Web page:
I’ve tried to make the case that we should stop using variations on Raymond Carver’s What We Talk About When We Talk About Love as titles, but in this case, I’m going to go ahead and break down — without getting too redundant — what we actually talk about when we talk about Jonathan Franzen.
What we talk about when we talk about him is the fact that there is no modern American literary author whose lovers and haters are so vocal. Either you think he’s the great American novelist or you despise him so much that you totally dismiss anything he writes because of your hatred.
His latest work, The Kraus Project, definitely will not change any of that; it may, in fact, alienate people who have set up their tents in the Team Franzen camp, because Franzen’s translation and exploration of the Viennese satirist Karl Kraus is ultimately a boring book. It’s an excuse for one of America’s most famous writers to do whatever he wants. Thankfully for us, Franzen addresses boredom and reading, by letting us know that “It’s as if being bored has become the way to reassure yourself that you’re doing serious reading, as opposed to playing Angry Birds.” So if you find yourself fighting back tears trying not to be confused by both the Kraus stuff and Franzen’s mini-memoir disguised as criticism, the Freedom writer has basically given you the go-ahead to put down The Kraus Project and go play with your iPhone.
In the event that you’re the type of person who would rather spend their time playing Candy Crush than reading The Kraus Project (Angry Birds is so 2010), but you’re still curious about the book, we’ve broken down some of Franzen’s finer points.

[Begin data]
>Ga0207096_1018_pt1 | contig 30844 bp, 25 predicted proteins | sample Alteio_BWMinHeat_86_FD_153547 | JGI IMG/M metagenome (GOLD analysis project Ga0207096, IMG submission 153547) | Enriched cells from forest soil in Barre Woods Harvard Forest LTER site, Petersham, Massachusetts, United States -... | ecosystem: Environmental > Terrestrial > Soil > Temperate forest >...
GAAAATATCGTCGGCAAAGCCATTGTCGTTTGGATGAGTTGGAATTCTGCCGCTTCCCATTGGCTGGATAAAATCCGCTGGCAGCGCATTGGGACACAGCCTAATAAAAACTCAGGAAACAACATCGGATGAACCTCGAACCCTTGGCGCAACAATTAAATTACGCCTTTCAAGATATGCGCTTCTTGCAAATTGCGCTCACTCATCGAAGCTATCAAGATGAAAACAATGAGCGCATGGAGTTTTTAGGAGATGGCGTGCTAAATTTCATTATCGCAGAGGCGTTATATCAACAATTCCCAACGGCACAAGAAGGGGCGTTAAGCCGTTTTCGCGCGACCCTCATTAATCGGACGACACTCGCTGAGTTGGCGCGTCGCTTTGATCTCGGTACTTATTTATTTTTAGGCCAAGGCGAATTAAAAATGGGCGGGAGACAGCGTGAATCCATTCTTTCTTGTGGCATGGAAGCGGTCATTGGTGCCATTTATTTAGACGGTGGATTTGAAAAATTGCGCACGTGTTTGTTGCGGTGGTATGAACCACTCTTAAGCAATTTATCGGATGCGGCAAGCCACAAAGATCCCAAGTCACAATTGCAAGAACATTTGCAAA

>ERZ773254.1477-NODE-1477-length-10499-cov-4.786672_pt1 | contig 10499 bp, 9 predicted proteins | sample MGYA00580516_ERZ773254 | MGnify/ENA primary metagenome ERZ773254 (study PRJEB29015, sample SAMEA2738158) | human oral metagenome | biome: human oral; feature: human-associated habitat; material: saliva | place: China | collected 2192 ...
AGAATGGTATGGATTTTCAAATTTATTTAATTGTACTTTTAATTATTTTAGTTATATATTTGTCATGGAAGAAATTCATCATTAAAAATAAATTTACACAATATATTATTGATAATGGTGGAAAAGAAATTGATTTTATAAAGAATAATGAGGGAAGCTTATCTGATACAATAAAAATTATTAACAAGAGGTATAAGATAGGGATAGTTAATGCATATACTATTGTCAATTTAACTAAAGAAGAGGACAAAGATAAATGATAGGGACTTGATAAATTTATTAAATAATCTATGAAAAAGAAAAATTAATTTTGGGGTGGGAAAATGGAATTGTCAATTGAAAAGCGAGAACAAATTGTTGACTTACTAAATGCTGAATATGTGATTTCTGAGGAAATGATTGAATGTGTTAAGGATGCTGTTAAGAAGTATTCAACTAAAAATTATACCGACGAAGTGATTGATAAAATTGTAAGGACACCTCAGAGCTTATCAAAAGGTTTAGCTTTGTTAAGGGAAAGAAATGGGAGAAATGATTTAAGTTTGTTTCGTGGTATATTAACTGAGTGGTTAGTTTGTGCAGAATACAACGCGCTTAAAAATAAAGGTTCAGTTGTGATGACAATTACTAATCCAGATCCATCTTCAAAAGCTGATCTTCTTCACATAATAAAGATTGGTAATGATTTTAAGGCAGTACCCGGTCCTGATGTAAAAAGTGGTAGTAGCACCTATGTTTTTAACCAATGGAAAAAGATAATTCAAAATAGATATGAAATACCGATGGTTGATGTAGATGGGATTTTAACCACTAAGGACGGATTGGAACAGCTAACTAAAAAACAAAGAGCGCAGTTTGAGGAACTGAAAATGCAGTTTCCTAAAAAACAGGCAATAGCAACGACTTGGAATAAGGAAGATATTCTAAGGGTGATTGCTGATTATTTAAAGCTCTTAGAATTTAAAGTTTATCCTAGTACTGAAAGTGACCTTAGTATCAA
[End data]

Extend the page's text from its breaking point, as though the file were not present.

Let’s start with a fun pull-quote for the haters: “I wonder if he was so angry because he was so privileged.” Franzen, in discussing Kraus, asks the question that many of his own critics have asked.
Franzen says that Kraus’ “demolition” of Heinrich Heine “was not simply an assult on a pop hero of Dylanesque stature,” and later mentions the arguments for Dylan to receive the Nobel Prize in Literature. He uses Dylan a few more times throughout the book, while also mentioning his love and admiration for the Talking Heads as well as The Mekons. The other Jonathan (Jonathan Lethem, that is) also likes to talk about his love and admiration for the Talking Heads and Dylan, which leaves us to wonder if appreciation for both of the above are prerequisites for joining the exclusive Literary Jonathan Club.
Franzen writes, “Many of Kraus’s generalizations about women sound unattractive today.” This is fairly hilarious coming from a man who apparently didn’t read any of the criticism of his Edith Wharton piece.
Franzen doesn’t seem to mind Norman Mailer’s “talent for self-advertisement,” but has publicly called out Jennifer Weiner’s “Jennifer-Weinerish self-promotion.”
Who said this: “I wasn’t born angry. If anything, I was born the opposite.”
A. Lady Gaga
B. Jonathan Franzen
C. Jessica Rabbit
If your answer is B, you’re correct! Your prize is that you don’t have to read The Kraus Project!
Then Franzen takes on revolution and social media, making his point that “Twitter executives are still banging the utopian drum, claiming foundational credit for the Arab Spring. To listen to them, you’d think it was inconceivable that Eastern Europe could liberate itself from the Soviets without the benefit of cell phones[.]”
He’s right, of course, that prior revolutionaries didn’t have social media to help spread their message, but it’s baffling that he doesn’t seem to compute that things change, tactics evolve; this seems to be the central problem Jonathan Franzen has with just about everything in the entire world. To try and dispute the fact that Twitter was an important part of the Arab Spring is just downright silly, no matter how unattractive its executives’ bragging might be. A page later he goes on to say, “Twitter addicts” called him a Luddite for calling Twitter “dumb.” And suddenly the circle is complete; we realize that all Jonathan Franzen is trying to do is tell us — once again — that he’s never going to use Twitter.